I might as well drop all attempts to stay cool in my first sentence: I am THRILLED by how this week’s baking has turned out. I haven’t eaten anything quite like this before, and I can’t find any recipes that are quite like this either. This is the sort of thing I was hoping I’d find when I was first thinking about this project.
I’m not completely convinced that this is what Mary meant for this recipe, but we can talk about that and how I ended up here a bit later. First, the recipe:
Here’s Mary’s recipe:
You’ll see that we’re not dealing with her normal massive catering sizes this week, so all I’ve had to do is convert to metric measurements, to give us:
170g plain flour
60g caster sugar
1tsp baking powder
yolk of one egg, beat with 1tbsp milk
170g granulated sugar
110g ground almonds
zest of one lemon
white of one egg
2tbsp water (see notes in method below)
handful flaked almonds
You’ll also need:
24cm square baking tin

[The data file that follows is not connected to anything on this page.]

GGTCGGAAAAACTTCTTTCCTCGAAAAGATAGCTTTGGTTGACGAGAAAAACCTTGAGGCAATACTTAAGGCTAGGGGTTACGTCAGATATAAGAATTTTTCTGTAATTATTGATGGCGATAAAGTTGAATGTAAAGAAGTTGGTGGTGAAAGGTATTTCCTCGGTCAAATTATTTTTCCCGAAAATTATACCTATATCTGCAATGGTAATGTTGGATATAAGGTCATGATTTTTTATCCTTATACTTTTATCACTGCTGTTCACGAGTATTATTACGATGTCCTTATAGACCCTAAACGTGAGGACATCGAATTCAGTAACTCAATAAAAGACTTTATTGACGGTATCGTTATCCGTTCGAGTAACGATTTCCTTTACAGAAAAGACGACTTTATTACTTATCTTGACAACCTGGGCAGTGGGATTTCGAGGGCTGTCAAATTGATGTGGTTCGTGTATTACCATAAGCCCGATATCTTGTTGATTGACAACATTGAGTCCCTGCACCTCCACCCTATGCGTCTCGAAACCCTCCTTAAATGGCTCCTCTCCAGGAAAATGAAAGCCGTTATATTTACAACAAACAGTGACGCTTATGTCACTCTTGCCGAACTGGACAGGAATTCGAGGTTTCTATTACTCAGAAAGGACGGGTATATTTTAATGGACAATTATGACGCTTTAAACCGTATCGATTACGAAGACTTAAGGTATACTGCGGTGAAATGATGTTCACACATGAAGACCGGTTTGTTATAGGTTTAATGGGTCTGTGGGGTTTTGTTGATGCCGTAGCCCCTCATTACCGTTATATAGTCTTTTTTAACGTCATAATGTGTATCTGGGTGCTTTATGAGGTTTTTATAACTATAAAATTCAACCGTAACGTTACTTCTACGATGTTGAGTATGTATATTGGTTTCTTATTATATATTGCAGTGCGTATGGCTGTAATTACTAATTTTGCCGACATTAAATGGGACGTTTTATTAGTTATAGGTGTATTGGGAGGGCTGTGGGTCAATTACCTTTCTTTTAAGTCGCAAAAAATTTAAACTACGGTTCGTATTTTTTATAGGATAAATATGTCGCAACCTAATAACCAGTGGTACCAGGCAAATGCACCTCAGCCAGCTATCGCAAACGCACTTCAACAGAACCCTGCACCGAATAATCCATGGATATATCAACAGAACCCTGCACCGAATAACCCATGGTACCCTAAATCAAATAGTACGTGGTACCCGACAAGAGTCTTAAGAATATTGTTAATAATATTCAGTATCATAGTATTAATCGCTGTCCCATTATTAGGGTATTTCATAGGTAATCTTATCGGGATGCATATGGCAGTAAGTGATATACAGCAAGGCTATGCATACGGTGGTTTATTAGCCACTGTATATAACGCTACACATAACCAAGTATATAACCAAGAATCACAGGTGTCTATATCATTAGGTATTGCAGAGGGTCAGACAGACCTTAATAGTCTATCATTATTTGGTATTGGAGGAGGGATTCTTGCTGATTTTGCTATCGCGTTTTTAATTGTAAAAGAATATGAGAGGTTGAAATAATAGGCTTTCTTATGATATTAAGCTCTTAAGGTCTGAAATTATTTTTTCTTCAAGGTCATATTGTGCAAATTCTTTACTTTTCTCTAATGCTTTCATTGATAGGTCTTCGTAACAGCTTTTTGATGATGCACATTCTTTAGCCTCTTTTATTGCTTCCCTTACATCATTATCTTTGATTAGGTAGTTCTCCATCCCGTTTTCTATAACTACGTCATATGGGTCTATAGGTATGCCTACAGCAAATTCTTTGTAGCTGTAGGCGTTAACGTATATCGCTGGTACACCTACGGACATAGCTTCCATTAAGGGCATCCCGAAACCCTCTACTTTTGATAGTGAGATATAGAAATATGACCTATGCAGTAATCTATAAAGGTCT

Set the oven to 160C and grease the baking tin.
Starting with the base: put the flour, sugar, baking powder and butter into the bowl of the food processor.
Pulse until the mixture looks like sandy crumbs. Now set the processor running slowly, and pour in the egg mix in a very thin stream. You’ll still have crumbs, but they’ll look coarser, and damper. If the mix looks very dry still, add a splash more milk.
Now tip the crumbs into the baking tin. You should find you can pat and squeeze the crumbs down into a thinnish layer across the base of the tin:
Put the tin into the oven until the base is very slightly coloured, and not entirely soggy any more. This took 8 minutes in my oven. Once you’ve taken the base out of the oven, turn the oven up to 200C, ready for the next stage.